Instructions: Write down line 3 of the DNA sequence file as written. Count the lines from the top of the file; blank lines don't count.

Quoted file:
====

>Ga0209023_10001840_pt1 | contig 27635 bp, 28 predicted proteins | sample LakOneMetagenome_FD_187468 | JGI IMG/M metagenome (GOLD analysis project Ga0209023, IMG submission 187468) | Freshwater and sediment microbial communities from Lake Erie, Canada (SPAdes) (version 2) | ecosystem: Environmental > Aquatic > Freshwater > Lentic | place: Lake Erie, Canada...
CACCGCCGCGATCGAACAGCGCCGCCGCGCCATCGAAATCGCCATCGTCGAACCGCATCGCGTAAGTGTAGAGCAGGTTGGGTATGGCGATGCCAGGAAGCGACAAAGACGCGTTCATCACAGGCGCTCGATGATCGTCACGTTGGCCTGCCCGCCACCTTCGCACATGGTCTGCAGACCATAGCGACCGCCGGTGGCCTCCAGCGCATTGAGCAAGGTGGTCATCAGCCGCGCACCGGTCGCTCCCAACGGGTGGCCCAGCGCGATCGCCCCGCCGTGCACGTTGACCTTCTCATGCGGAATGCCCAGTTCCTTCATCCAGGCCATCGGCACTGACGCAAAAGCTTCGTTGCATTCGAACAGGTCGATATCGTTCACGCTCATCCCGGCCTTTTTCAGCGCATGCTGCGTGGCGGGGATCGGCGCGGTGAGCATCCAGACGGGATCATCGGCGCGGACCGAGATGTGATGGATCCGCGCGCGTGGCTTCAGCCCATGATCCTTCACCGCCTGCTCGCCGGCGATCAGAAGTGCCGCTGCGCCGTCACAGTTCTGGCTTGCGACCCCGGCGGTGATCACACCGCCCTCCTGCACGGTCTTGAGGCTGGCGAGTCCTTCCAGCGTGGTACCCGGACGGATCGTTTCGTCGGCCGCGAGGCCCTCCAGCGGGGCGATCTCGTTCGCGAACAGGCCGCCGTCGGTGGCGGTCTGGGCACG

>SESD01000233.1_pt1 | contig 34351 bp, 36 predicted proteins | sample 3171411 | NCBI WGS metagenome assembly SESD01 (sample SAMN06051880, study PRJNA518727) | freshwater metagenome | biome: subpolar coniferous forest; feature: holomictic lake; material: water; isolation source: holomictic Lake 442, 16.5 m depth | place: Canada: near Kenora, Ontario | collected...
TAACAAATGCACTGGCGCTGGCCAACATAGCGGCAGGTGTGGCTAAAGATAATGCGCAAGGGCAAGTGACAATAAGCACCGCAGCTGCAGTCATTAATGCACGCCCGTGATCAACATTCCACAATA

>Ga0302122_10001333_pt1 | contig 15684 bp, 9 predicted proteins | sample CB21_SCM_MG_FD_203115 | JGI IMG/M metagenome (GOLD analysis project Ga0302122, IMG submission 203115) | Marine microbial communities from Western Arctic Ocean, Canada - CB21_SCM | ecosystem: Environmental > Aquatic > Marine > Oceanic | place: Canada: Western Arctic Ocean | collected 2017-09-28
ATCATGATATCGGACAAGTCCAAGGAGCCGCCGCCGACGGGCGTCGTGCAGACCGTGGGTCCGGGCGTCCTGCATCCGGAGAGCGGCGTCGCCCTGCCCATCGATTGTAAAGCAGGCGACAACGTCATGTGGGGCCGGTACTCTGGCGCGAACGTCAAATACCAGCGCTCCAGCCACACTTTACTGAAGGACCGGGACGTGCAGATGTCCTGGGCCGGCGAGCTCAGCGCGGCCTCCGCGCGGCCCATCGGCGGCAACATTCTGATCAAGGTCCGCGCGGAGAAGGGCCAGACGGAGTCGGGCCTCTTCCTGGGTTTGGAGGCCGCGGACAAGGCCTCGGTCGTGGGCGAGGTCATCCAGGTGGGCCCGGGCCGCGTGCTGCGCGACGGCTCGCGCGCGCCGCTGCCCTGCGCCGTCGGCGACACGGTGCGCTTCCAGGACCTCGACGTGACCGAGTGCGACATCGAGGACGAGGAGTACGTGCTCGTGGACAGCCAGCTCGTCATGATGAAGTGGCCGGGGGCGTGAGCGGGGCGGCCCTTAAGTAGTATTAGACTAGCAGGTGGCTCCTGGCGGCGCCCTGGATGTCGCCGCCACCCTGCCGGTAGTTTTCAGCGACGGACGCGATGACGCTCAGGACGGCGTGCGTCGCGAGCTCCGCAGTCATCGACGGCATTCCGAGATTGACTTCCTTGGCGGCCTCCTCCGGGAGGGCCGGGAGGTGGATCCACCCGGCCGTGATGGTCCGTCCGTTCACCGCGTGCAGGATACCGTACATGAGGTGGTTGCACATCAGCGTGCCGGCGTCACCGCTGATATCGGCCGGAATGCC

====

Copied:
>SESD01000233.1_pt1 | contig 34351 bp, 36 predicted proteins | sample 3171411 | NCBI WGS metagenome assembly SESD01 (sample SAMN06051880, study PRJNA518727) | freshwater metagenome | biome: subpolar coniferous forest; feature: holomictic lake; material: water; isolation source: holomictic Lake 442, 16.5 m depth | place: Canada: near Kenora, Ontario | collected...